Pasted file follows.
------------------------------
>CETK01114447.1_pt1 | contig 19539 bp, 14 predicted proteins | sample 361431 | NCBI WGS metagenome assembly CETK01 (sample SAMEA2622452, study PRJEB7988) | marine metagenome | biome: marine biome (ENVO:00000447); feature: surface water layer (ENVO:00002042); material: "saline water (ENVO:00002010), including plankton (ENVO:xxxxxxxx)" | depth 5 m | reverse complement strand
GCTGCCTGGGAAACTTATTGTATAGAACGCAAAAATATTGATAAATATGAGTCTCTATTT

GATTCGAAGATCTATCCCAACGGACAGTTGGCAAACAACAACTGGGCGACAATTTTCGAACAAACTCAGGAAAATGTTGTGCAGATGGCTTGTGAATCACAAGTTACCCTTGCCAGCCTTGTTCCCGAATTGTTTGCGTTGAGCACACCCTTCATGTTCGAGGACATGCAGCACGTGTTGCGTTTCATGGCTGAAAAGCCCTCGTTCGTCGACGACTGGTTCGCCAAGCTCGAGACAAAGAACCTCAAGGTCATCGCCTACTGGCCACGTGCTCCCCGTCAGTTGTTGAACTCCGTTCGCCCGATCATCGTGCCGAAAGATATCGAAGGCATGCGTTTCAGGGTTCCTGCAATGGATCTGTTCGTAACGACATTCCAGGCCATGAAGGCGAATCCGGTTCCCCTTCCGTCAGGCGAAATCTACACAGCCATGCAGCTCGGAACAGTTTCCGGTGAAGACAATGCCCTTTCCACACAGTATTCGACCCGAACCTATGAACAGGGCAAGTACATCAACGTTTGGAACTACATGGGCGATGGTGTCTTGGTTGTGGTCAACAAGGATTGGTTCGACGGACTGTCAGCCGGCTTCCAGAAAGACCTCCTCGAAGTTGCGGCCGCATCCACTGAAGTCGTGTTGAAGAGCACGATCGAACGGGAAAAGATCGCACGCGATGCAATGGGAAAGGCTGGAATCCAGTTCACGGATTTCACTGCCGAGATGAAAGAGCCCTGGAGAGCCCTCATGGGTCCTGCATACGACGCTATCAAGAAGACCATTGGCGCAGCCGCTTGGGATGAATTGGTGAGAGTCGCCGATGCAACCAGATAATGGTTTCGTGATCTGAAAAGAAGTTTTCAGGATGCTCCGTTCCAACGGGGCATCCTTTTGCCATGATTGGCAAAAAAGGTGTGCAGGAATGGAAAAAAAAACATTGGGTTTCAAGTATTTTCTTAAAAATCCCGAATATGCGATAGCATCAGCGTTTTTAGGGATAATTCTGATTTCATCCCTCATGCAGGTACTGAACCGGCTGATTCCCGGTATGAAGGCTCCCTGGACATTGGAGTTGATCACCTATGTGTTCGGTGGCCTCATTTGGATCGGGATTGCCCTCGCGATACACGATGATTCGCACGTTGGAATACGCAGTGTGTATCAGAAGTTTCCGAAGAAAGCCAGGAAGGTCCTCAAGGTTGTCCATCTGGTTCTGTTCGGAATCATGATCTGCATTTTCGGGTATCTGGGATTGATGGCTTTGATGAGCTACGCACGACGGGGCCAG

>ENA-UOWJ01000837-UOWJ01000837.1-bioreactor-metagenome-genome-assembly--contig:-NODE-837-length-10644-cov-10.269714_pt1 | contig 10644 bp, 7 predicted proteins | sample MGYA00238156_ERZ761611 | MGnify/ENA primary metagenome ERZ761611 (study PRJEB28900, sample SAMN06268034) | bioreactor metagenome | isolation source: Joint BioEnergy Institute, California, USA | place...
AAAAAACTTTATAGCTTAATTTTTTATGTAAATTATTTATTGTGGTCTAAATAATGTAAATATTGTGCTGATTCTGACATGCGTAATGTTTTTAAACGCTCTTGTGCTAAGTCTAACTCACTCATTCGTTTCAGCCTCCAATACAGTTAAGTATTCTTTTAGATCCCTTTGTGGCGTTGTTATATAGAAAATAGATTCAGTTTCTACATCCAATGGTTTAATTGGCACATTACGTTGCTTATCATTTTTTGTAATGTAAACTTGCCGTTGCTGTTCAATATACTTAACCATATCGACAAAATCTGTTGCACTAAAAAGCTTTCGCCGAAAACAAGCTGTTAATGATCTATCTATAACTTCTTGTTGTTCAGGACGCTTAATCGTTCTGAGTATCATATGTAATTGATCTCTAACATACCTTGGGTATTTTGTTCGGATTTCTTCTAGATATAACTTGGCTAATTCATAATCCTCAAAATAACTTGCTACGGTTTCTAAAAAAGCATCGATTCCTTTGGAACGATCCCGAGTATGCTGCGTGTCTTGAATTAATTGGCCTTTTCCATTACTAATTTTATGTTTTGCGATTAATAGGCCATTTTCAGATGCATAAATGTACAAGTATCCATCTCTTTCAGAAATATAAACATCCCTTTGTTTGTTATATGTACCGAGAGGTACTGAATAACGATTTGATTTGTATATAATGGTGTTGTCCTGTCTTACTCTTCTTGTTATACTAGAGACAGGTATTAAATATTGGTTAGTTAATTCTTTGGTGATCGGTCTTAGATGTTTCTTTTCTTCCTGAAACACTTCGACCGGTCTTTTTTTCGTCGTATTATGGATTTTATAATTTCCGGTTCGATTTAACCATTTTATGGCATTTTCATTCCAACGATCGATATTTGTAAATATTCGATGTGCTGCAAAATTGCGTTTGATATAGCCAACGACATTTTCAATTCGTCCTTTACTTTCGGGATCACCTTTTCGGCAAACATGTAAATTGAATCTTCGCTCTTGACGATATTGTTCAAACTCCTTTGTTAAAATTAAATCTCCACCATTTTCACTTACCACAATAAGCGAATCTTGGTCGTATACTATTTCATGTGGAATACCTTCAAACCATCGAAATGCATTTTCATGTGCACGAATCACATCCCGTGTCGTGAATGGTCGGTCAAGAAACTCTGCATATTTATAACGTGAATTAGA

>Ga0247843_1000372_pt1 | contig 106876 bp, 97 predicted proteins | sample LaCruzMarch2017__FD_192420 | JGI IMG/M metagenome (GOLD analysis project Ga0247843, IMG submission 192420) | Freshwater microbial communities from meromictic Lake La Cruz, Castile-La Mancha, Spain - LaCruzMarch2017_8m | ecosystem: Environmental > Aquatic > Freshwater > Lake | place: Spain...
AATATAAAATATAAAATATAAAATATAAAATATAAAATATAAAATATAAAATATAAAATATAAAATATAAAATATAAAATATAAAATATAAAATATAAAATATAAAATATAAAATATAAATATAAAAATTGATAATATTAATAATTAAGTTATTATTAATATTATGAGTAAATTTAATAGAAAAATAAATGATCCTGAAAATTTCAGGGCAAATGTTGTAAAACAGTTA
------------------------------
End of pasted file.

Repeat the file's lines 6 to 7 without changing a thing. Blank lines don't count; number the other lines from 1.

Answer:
>Ga0247843_1000372_pt1 | contig 106876 bp, 97 predicted proteins | sample LaCruzMarch2017__FD_192420 | JGI IMG/M metagenome (GOLD analysis project Ga0247843, IMG submission 192420) | Freshwater microbial communities from meromictic Lake La Cruz, Castile-La Mancha, Spain - LaCruzMarch2017_8m | ecosystem: Environmental > Aquatic > Freshwater > Lake | place: Spain...
AATATAAAATATAAAATATAAAATATAAAATATAAAATATAAAATATAAAATATAAAATATAAAATATAAAATATAAAATATAAAATATAAAATATAAAATATAAAATATAAAATATAAATATAAAAATTGATAATATTAATAATTAAGTTATTATTAATATTATGAGTAAATTTAATAGAAAAATAAATGATCCTGAAAATTTCAGGGCAAATGTTGTAAAACAGTTA